LCWR assembly Day 3: High Expectations

Sister Pat Farrell, president of the LCWR addresses the annual assembly in St. Louis, Mo.
Sister Pat Farrell, president of the LCWR addresses the annual assembly in St. Louis, Mo. (photo: Lisa Johnston for CNA)

Day three of the LCWR assembly brought high expectations here, for most people thought we would hear how the membership had decided to respond to the "Doctrinal Assessment" issued by the Congregation for the Doctrine of the Faith.

As I wrote yesterday, the LCWR leaders had been sending mixed messages about which way they were leaning all week. By this morning, however, we media folks had concluded that there probably would be no dramatic announcement at this afternoon’s press conference. We were right.

LCWR's president, Sister Pat Farrell, read a prepared statement to the press conference: “The members charged the LCWR officers with beginning a conversation with Archbishop J. Peter Sartain, the apostolic delegate appointed by CDF to oversee LCWR. Their expectation is that open and honest dialogue may lead not only to increasing understanding between the Church leadership and women religious, but also to creating more possibilities for the laity and, particularly for women, to have a voice in the Church.”

Archbishop Sartain meets with the national board of LCWR for two hours on Saturday, we were told, and then the board will meet for two more days. However, there was no indication that any more announcements were imminent.

The LCWR statement also reported that the LCWR members wanted to maintain the LCWR official role in the Church, and “while acknowledging deep disappointments with the CDF report, the members proclaimed their intention to use this opportunity to explain to Church leaders LCWR’s mission values and operating principles.”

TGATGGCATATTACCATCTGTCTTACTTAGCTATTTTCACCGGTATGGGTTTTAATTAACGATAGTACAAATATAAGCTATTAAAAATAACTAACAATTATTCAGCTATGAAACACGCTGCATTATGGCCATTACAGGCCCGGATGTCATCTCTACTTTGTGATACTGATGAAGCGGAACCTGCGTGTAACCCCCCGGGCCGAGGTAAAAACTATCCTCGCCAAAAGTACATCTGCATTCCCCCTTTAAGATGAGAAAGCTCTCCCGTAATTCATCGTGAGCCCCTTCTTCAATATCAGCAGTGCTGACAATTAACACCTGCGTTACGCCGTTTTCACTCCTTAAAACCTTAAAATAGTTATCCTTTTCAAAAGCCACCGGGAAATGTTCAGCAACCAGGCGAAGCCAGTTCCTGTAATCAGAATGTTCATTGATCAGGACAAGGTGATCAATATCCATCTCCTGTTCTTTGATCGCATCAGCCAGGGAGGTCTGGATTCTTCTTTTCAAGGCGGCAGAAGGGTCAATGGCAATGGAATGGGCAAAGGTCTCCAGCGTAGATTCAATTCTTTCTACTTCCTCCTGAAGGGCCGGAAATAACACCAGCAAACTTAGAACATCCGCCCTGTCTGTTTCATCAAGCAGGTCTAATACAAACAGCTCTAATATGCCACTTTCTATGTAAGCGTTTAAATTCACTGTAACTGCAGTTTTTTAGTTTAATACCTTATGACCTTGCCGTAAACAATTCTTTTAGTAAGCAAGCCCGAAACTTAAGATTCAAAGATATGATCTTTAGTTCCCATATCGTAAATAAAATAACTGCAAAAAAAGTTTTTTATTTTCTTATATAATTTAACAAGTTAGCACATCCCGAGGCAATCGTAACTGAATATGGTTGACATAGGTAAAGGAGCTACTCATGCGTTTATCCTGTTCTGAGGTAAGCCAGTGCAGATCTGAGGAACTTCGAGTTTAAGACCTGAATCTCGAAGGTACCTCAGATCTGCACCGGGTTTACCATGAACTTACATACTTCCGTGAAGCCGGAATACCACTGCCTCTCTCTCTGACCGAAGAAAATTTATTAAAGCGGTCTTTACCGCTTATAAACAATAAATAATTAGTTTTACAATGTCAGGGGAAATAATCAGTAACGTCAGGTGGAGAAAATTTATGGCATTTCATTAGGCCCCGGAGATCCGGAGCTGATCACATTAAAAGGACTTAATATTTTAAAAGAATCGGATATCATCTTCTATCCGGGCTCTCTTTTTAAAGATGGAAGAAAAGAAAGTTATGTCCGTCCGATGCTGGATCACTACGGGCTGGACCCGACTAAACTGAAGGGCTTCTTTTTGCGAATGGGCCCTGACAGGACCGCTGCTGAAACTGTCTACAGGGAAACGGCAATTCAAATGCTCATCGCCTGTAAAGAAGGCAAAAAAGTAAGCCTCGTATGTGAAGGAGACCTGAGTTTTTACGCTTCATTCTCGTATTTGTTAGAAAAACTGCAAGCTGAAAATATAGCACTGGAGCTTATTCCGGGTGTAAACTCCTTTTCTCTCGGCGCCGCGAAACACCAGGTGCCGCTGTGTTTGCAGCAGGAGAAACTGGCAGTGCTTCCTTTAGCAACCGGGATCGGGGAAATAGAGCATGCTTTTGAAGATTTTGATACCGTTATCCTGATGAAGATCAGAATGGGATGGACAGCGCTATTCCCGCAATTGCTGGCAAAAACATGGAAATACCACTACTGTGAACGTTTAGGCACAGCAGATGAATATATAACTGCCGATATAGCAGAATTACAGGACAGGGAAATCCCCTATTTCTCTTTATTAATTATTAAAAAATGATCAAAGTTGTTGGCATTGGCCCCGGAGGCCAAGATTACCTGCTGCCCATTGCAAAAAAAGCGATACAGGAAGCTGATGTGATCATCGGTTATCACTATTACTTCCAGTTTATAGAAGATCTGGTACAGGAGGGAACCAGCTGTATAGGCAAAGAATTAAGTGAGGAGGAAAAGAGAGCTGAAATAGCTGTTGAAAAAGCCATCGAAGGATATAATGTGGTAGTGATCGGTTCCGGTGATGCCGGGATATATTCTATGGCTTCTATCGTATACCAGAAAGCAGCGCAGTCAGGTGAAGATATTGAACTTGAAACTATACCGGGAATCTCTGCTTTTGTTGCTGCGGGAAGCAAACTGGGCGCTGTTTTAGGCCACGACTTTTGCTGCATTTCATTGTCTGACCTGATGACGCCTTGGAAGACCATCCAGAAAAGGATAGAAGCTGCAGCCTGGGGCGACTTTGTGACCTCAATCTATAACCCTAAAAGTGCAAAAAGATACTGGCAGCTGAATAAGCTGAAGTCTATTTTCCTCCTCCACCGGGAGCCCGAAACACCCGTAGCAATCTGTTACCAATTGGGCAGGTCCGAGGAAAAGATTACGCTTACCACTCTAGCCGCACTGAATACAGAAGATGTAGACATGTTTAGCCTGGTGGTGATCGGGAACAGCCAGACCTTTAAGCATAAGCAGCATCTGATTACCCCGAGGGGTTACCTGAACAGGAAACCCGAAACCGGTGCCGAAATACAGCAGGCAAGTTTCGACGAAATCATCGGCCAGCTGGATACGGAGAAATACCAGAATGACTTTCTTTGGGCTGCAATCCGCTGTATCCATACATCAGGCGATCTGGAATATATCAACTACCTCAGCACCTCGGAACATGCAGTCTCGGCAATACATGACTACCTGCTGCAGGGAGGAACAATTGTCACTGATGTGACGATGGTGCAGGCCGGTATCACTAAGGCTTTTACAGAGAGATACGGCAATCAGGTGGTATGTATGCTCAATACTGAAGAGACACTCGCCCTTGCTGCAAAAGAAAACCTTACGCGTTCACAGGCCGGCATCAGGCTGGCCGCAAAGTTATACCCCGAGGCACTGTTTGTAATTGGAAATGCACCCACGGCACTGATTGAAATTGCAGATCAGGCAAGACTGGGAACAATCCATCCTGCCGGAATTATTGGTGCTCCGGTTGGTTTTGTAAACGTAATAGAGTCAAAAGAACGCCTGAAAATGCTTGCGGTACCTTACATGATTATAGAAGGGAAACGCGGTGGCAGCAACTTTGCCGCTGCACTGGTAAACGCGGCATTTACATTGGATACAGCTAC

I asked Sister Pat if LCWR's expected dialogue with Archbishop Sartain would be different than the several years of dialogue the sisters had with the CDF already. And I noted that Cardinal William Levada, who was prefect of the CDF during that dialogue, had characterized the experience as a “dialogue with the deaf.”

Sister Pat said that the LCWR had not yet had substantial dialogue with Archbishop Sartain, who is charged with implementing the assessment. She said that the sisters would not begin by talking about doctrine, but, rather, they would start by talking about the nature of dialogue and about their own lives and their understanding of religious life, as well as how the CDF document is “a misrepresentation of that.”

One reporter asked Sister Pat what the LCWR wanted out of the process. She said, “What we want is to finally, at some end stage of the process, be recognized and understood as equals in the Church, that our form of religious life can be respected and affirmed. Really, we do want to come to the point of having an environment not just for us, but for the entire Catholic Church: of the ability to … search for truth together, to talk about issues that are very complicated.”